The enzyme 3β-hydroxysteroid dehydrogenase (3β-HSD) is widely distributed in various tissues of animals. In steroidogenic tissues such as adrenal gland and gonads, 3β-HSD is essential for the biosynthesis of steroid hormones [1, 2]. In peripheral tissues such as liver and kidney, 3β-HSD catalyzes the conversion of steroids from active to inactive forms [2, 3]. Liver is the main site for steroids inactivation and catabolism [4–7]. Boar taint, an unpleasant odor of cooked pork or pork products, is partly contributed by the high level of androstenone in pig adipose tissue . Boar taint can be reduced by castration, which removes the potential for androstenone production. However, due to animal welfare issues and decreasing in production efficiency caused by castration, elimination of boar taint through alternative methods would be of great benefit to the pork industry. In porcine liver, 3β-HSD is responsible for the initial step of androstenone metabolism [9–12]. Pigs with low hepatic 3β-HSD expression and activity showed a reduced rate of hepatic androstenone clearance and the accumulation of androstenone in adipose tissue [9, 13–15].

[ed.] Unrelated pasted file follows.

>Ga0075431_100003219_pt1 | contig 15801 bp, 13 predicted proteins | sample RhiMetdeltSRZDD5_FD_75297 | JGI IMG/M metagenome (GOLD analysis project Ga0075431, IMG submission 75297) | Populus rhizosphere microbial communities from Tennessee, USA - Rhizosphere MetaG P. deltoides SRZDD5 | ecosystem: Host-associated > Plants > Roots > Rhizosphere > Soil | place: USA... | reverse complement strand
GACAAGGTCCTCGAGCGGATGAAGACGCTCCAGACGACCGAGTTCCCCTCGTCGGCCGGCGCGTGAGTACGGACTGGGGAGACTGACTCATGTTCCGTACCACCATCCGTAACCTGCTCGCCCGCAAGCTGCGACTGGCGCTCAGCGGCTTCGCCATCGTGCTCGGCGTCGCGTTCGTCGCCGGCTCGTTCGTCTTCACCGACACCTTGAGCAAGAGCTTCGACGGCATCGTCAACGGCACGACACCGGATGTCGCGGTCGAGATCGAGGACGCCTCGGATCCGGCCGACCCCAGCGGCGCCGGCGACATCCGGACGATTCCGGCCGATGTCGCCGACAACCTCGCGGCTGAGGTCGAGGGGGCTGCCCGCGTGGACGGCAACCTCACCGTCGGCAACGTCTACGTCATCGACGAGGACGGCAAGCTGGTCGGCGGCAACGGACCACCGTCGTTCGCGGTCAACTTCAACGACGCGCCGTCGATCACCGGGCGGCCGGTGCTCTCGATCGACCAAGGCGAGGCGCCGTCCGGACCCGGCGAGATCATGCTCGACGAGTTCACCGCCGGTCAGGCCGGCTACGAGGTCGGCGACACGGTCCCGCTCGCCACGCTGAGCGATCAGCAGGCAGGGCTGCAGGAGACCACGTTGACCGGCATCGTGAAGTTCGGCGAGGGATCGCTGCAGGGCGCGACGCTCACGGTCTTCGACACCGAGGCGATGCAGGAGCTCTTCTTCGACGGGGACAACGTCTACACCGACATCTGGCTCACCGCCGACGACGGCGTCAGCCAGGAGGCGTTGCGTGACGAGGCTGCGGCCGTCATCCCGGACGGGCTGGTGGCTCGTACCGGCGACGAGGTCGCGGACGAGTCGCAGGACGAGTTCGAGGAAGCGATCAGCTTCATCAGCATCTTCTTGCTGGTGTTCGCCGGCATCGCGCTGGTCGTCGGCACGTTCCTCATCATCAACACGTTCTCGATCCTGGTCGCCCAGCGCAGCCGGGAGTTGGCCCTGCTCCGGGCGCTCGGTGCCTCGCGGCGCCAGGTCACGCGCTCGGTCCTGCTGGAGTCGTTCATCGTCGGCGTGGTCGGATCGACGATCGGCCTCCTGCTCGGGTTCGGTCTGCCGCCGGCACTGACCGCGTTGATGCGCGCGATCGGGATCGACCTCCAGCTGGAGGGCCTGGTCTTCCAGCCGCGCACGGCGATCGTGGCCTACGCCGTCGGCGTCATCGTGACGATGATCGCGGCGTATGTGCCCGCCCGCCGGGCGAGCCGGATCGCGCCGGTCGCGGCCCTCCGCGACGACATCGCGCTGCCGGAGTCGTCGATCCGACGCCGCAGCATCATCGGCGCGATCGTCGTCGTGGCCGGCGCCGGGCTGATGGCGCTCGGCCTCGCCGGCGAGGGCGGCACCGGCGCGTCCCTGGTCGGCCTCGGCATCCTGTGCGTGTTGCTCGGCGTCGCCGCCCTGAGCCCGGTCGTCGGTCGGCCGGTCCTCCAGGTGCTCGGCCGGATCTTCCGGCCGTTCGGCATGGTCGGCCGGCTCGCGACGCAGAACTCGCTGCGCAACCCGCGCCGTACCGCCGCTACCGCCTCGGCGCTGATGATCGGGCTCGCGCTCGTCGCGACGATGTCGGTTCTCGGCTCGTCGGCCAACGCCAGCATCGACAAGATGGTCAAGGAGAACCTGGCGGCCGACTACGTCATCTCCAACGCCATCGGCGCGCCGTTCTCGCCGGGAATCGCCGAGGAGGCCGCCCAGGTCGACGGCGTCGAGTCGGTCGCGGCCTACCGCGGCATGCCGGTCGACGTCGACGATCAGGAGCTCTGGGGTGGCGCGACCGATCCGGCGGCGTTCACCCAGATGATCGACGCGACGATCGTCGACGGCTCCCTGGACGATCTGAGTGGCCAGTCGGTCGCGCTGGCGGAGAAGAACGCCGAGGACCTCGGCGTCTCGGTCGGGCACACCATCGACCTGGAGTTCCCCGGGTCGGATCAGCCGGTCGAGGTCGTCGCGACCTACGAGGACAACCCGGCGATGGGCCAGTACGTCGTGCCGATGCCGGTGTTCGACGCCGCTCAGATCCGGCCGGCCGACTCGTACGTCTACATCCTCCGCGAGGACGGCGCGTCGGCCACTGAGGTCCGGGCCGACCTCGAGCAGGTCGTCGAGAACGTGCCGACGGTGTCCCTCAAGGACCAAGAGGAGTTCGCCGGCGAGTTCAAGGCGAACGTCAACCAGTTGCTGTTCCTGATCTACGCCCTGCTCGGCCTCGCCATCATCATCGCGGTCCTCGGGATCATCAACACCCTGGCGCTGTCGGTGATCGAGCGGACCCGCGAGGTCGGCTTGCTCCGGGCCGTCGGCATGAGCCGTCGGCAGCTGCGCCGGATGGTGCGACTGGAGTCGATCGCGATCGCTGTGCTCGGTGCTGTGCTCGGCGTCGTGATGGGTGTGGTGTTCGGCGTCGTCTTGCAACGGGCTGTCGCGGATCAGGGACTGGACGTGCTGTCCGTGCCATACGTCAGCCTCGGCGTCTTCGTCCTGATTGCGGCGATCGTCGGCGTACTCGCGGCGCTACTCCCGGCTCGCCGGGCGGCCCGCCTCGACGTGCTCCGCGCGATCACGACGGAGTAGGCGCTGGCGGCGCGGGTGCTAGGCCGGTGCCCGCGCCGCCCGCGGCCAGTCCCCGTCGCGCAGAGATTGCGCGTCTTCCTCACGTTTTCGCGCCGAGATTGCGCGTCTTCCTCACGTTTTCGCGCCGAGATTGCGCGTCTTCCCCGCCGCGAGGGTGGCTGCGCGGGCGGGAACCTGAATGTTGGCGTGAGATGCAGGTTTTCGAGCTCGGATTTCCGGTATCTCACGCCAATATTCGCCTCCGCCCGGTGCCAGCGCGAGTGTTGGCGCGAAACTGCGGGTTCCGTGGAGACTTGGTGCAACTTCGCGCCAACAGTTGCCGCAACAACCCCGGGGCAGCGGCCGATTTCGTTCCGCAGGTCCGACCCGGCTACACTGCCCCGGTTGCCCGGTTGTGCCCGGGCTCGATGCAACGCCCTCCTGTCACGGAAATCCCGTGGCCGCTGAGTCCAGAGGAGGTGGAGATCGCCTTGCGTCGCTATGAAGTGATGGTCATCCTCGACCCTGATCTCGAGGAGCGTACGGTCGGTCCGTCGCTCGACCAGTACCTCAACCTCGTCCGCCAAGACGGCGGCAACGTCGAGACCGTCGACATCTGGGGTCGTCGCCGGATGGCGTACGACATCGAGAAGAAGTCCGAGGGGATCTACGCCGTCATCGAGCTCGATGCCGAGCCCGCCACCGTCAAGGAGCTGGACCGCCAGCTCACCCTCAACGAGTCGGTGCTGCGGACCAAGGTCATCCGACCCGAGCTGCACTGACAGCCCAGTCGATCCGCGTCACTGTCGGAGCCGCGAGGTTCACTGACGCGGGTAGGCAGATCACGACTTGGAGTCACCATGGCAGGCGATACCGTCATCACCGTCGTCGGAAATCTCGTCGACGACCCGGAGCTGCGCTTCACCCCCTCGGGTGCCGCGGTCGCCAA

The expression of 3β-HSD is predominantly regulated at the level of transcription [2, 16]. A wide array of transcription factors have been identified to participate in the transcriptional regulation of 3β-HSD gene [17–20]. For instance, CCAAT/enhancer binding protein β (C/EBPβ), a member of CCAAT/enhancer binding protein family, has been reported to participate in the breed-specific expression of adrenal 3β-HSD in pigs . Steroid hormones are involved in the modulation of 3β-HSD expression [2, 16]. Androgens have been reported to inhibit 3β-HSD expression in Leydig cells [22, 23] and adrenal fasciculata cells , whereas glucocorticoids stimulate 3β-HSD expression in human adrenocortical NCI-H295R cells  but inhibit 3β-HSD expression and activity in rat Leydig cells . To date, majority of the studies has been focusing on the 3β-HSD gene regulation in steroidogenic tissues, little is known about the transcriptional regulation of 3β-HSD gene in the liver.